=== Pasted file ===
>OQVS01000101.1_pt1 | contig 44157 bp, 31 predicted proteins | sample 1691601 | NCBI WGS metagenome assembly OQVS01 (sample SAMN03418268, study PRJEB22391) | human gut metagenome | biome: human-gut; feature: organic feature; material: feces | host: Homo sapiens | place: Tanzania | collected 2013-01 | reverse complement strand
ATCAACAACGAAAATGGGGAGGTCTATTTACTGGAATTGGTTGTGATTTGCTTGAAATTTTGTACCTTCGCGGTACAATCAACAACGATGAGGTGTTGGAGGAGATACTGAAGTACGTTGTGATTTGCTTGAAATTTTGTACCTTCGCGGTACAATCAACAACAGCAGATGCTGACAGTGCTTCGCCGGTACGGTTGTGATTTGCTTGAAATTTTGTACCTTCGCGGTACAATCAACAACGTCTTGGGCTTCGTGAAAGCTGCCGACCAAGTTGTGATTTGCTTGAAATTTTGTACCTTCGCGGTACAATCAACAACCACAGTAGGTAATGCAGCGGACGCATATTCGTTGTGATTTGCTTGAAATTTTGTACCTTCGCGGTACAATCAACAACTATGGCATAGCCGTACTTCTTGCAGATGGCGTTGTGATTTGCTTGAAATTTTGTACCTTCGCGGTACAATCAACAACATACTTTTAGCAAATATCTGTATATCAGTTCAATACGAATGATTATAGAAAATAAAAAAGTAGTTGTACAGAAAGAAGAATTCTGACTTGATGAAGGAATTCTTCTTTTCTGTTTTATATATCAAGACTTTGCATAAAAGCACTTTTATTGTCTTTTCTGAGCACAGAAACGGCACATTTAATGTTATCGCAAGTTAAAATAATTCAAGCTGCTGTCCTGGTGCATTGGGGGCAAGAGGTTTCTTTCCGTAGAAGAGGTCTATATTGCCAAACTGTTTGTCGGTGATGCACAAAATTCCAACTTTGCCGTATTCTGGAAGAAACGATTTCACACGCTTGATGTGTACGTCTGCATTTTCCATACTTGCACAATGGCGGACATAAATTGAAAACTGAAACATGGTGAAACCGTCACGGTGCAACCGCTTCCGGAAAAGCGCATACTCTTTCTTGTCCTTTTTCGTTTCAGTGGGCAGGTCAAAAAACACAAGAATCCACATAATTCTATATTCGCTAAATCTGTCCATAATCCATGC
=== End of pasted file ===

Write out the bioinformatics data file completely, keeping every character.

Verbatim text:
>OQVS01000101.1_pt1 | contig 44157 bp, 31 predicted proteins | sample 1691601 | NCBI WGS metagenome assembly OQVS01 (sample SAMN03418268, study PRJEB22391) | human gut metagenome | biome: human-gut; feature: organic feature; material: feces | host: Homo sapiens | place: Tanzania | collected 2013-01 | reverse complement strand
ATCAACAACGAAAATGGGGAGGTCTATTTACTGGAATTGGTTGTGATTTGCTTGAAATTTTGTACCTTCGCGGTACAATCAACAACGATGAGGTGTTGGAGGAGATACTGAAGTACGTTGTGATTTGCTTGAAATTTTGTACCTTCGCGGTACAATCAACAACAGCAGATGCTGACAGTGCTTCGCCGGTACGGTTGTGATTTGCTTGAAATTTTGTACCTTCGCGGTACAATCAACAACGTCTTGGGCTTCGTGAAAGCTGCCGACCAAGTTGTGATTTGCTTGAAATTTTGTACCTTCGCGGTACAATCAACAACCACAGTAGGTAATGCAGCGGACGCATATTCGTTGTGATTTGCTTGAAATTTTGTACCTTCGCGGTACAATCAACAACTATGGCATAGCCGTACTTCTTGCAGATGGCGTTGTGATTTGCTTGAAATTTTGTACCTTCGCGGTACAATCAACAACATACTTTTAGCAAATATCTGTATATCAGTTCAATACGAATGATTATAGAAAATAAAAAAGTAGTTGTACAGAAAGAAGAATTCTGACTTGATGAAGGAATTCTTCTTTTCTGTTTTATATATCAAGACTTTGCATAAAAGCACTTTTATTGTCTTTTCTGAGCACAGAAACGGCACATTTAATGTTATCGCAAGTTAAAATAATTCAAGCTGCTGTCCTGGTGCATTGGGGGCAAGAGGTTTCTTTCCGTAGAAGAGGTCTATATTGCCAAACTGTTTGTCGGTGATGCACAAAATTCCAACTTTGCCGTATTCTGGAAGAAACGATTTCACACGCTTGATGTGTACGTCTGCATTTTCCATACTTGCACAATGGCGGACATAAATTGAAAACTGAAACATGGTGAAACCGTCACGGTGCAACCGCTTCCGGAAAAGCGCATACTCTTTCTTGTCCTTTTTCGTTTCAGTGGGCAGGTCAAAAAACACAAGAATCCACATAATTCTATATTCGCTAAATCTGTCCATAATCCATGC